EN 13034

Protective Clothing against Liquid Chemicals – Limited Protective Performance

Personal Protective Equipment within this category must demonstrate its suitability to protect where there is a risk of potential exposure to a light mist spray, liquid aerosols, or low volume splashes against which a complete liquid permeation barrier (at the molecular level) is not required.

Under the EN 13034 standard, the fabric is tested for protection against four liquid chemicals:

  • Sulphuric acid (dissolved in water with a concentration of 30%)
  • Sodium Hydroxide (dissolved in water with a concentration of 10%)
  • O-Xylene (100% undiluted)
  • Butanol (100% undiluted)

These four chemicals represent common chemicals often found and used in the Industrial workplace.

About the EN 13034 Testing Process

EN13034 testing is carried out at 20°C ± 2 and 65% ± 5% and then there are then two results from the test. Firstly, how much chemical liquid is repelled by the fabric, and secondly, the percentage of the liquid that the fabric will let penetrate. The results are taken 60secs after the start of the test and then allow the fabrics to be placed into either Class 1, 2, or 3 (the highest being 3) depending on the results and according to the following tables:

Class Liquid Repellancy
1 >80%
2 >90%
3 >95%

Class Resistance to Penetration
1 <10%
2 <5%
3 <1%

See above, a video demonstration of the technology that makes this possible. These trousers have a FC Fluorocarbon finish!

Understanding the Limitations of EN 13034

For a fabric to achieve the EN 13034 standard, a performance level of Class 3 for liquid repellency shall be obtained for at least one of the chemicals in the table above, and for resistance to penetration by liquids a performance level of at least 2 shall be obtained for at least one of the chemicals in the table above.  Usually, two chemicals pass the requirements, namely sulphuric acid (H2SO4) and sodium hydroxide (NaOH).

Hence the limitations of the EN 13034 standard as there are clearly thousands of other chemicals used in the workplace which could impact a fabric and reach the wearer in different ways. However, if you wish to test an additional chemical that is specific to your workplace, then this is easily achieved for a small additional cost, and the resulting Repellency and Penetration classifications will be provided to you in an official report.

EN 13034 Test data for Diesel and Petrol

Hazchem has undertaken additional testing to EN 13034 for Petrol and Diesel – 2 liquids used daily by our customers. We can share these results with you on request and help you understand further the benefits HAZTEC® Workwear which is certified to EN 13034 can offer.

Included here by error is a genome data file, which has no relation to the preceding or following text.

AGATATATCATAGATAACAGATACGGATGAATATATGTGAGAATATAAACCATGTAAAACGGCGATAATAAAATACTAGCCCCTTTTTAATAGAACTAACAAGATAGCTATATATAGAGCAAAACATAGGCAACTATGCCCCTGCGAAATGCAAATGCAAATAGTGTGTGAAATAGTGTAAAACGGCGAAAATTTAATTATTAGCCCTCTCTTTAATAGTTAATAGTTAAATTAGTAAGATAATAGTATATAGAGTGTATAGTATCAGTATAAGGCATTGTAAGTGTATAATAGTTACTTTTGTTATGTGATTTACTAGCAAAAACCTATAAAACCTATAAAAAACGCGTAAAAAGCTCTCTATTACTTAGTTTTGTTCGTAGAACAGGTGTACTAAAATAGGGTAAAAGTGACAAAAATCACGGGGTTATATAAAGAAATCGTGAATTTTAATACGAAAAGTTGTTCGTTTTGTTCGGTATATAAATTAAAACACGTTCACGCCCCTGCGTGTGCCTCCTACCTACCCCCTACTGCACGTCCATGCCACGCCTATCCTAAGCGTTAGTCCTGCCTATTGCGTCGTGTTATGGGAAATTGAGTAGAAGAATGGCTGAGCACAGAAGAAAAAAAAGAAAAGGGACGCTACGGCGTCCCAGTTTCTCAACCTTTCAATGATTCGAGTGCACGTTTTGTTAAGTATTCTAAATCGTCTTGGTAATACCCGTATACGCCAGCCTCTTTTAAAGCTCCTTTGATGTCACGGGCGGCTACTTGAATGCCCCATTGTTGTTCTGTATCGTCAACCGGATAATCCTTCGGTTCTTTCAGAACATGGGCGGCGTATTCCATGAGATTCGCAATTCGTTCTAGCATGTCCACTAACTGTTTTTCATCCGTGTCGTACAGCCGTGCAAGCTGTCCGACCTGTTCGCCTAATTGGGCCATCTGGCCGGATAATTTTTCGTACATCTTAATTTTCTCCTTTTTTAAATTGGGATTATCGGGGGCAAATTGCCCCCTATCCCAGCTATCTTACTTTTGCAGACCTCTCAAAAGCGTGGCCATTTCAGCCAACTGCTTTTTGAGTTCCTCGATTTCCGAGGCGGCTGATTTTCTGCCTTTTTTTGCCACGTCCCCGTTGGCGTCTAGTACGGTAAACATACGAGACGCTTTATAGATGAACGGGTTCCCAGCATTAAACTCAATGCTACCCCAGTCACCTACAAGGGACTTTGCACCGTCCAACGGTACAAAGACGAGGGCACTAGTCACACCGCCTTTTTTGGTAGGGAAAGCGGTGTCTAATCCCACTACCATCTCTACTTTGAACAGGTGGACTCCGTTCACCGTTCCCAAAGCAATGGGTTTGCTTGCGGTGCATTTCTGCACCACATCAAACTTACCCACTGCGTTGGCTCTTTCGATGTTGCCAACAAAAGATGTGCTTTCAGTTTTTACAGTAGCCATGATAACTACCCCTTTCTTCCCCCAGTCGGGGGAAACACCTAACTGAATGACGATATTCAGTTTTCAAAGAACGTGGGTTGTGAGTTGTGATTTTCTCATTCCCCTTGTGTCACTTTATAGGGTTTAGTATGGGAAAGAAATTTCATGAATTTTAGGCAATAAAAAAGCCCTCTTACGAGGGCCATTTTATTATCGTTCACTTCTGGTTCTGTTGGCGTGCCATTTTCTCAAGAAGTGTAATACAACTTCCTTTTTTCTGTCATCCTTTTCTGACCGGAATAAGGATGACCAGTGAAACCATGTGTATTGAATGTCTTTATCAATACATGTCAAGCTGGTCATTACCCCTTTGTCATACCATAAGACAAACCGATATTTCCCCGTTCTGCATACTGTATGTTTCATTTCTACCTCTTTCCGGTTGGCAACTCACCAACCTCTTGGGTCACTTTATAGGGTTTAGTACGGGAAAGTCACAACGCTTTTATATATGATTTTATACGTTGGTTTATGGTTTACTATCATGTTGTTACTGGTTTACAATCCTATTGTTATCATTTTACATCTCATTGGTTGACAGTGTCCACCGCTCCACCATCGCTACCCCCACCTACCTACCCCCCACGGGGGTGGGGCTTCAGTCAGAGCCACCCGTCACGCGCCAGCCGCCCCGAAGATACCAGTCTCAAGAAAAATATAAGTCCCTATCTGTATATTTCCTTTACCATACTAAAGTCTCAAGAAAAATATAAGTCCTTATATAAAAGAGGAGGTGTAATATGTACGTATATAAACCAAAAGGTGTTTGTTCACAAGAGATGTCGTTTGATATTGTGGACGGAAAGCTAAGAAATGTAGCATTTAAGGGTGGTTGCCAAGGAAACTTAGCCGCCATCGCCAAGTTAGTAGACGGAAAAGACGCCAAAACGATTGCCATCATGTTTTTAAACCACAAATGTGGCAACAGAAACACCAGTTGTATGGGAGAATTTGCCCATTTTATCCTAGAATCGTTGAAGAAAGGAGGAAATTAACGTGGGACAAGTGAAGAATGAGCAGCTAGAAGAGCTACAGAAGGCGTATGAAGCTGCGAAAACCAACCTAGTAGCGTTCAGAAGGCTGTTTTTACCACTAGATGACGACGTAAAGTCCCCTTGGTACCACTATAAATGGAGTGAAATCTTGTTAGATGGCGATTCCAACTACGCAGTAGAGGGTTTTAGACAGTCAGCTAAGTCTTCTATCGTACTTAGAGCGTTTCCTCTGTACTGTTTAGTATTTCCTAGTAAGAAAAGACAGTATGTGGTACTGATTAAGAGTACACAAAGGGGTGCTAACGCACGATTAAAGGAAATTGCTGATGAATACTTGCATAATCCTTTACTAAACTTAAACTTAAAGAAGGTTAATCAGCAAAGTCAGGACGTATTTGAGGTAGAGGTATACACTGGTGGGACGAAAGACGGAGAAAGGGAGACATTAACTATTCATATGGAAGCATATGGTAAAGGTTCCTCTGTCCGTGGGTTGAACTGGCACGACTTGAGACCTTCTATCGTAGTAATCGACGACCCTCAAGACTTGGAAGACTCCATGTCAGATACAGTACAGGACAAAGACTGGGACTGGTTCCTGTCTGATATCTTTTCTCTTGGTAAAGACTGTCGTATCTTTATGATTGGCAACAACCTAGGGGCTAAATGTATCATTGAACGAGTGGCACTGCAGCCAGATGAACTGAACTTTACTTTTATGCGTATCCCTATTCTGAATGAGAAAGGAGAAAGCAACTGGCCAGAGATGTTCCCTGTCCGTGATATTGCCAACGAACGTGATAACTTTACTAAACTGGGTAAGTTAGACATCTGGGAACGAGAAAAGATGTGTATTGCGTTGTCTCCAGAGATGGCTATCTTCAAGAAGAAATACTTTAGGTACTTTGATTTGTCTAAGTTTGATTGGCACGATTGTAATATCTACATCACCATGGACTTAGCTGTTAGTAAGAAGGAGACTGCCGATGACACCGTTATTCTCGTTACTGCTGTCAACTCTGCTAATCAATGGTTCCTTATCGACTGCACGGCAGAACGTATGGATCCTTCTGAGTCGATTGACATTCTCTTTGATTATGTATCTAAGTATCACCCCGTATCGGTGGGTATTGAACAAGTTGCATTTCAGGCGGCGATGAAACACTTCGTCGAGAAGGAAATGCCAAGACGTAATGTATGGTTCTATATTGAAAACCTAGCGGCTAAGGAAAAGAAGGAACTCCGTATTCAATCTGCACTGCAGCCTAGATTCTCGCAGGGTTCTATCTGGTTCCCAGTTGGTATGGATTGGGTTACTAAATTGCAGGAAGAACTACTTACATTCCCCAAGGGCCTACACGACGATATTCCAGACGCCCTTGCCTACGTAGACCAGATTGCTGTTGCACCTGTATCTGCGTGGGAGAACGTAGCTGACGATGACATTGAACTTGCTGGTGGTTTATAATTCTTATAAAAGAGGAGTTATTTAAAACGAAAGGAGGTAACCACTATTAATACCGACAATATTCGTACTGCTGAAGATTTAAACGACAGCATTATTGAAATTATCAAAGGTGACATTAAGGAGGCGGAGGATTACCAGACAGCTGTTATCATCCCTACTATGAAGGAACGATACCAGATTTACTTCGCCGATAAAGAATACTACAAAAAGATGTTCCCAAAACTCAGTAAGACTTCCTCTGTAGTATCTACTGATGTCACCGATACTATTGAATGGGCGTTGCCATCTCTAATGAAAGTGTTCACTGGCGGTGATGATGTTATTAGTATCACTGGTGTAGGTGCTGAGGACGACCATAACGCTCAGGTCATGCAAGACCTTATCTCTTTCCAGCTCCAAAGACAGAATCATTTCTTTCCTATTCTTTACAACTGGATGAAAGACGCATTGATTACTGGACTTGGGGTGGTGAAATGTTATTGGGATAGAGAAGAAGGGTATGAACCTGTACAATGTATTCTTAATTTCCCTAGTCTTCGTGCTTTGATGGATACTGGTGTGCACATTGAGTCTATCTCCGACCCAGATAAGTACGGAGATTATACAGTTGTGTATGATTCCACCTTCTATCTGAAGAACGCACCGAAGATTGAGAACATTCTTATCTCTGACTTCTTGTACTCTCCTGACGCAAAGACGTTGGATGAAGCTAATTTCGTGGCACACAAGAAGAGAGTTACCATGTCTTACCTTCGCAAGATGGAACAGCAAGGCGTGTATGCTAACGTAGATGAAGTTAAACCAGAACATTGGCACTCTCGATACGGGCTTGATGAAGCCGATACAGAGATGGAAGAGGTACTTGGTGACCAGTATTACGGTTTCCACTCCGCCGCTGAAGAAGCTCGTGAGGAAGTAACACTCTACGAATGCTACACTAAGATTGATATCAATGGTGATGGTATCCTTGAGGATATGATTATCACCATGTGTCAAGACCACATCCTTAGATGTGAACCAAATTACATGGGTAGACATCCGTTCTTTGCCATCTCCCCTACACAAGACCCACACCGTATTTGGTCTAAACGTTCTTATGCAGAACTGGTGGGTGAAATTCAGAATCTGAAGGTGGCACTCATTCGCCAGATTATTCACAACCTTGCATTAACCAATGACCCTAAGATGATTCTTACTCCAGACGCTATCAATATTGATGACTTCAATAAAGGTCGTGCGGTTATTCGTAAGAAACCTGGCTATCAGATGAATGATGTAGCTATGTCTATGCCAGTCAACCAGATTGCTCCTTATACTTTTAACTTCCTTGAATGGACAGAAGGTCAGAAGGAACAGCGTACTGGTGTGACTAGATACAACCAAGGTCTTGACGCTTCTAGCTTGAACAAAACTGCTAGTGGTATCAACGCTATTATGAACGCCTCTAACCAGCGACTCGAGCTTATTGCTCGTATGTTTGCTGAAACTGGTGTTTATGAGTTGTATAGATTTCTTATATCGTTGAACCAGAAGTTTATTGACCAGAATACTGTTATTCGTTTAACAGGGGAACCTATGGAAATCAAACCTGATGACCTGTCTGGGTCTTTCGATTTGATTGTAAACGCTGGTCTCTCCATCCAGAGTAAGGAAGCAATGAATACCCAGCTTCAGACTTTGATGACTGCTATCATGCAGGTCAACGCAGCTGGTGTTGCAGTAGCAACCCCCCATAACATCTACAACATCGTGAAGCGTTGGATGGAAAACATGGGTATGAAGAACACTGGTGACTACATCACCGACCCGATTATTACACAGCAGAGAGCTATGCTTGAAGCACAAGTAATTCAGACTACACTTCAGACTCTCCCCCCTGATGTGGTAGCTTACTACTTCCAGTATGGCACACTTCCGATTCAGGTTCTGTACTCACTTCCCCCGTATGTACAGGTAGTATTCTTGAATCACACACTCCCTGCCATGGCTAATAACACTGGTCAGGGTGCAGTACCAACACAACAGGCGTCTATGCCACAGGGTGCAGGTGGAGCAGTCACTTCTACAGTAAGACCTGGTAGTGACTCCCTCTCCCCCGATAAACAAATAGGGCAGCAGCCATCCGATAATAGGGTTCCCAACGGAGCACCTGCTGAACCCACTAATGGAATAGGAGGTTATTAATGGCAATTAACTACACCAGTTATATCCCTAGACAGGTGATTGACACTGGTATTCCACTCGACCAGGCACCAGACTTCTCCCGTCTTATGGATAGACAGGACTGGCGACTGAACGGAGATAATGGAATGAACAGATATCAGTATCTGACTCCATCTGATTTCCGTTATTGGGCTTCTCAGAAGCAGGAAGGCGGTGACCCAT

Washing EN 13034 Workwear (Woven – not Non-Woven Type 5/6 Disposables)

When the fabric is new, the EN 13034 treatment is also new and able to protect at its maximum level. Washing cycles however will reduce the performance of the treatment and if continued protection is required, the garments should be retreated. Whilst this can be performed in a domestic washing machine, the drying cycle is also equally important to reapply the treatment onto the fabric. This process of retreatment is best done by a professional laundry, and we recommend you discuss this with your provider. Please find information about PHS HERE.

You can also read more about washing your HAZTEC® Flame Resistant Workwear in our Washing Guide HERE.

Understanding Type 6 versus Type PB6 under EN 13034

You will also notice that some garments certified to EN 13034 are certified to Type 6 and some to Type PB6. For a garment to pass Type 6, 3 full suits (or coveralls) are tested in a laboratory on a mannequin. This test is called the Light Spray Test (or Mist Test), and it determines the level of inward leakage (penetration) through the suit material and seams. To meet the requirements of the EN13034 standard the inward leakage must be less than or equal to 3 times the total calibrated stain area on the undergarment.

PB stands for Partial Body protection. Where a Trouser and Jacket combination for example is available, to match with a complete suit/coverall that has been tested under the Spray (Mist) Test, then you will see these garments marked as Type PB [6]. When worn in conjunction with each other, the protecting properties of the ensemble are deemed to be the same as the suit/coverall.

Abrasion, Tear, Tensile, Flexcrack, Puncture and Seams are tested within EN13034 Part 4, but are tested in accordance with EN14325 – these are mandatory parts of the EN13034 standard.

Other testing requirements under EN 13034

There are other tests performed under the EN 13034 standard and these include Abrasion Resistance, Seam Strength, Tear Strength, and Puncture Resistant tests. All these tests ensure that the garment will provide sufficient protection to your team with wearing these garments and for any of these tests, the minimum requirement must also be achieved.

Useful Links:

  • A copy of the EN 13034 standard is available from BSI
  • HAZTEC® Workwear website – available from Hazchem Safety and featuring garments tested to the EN 13034 standard.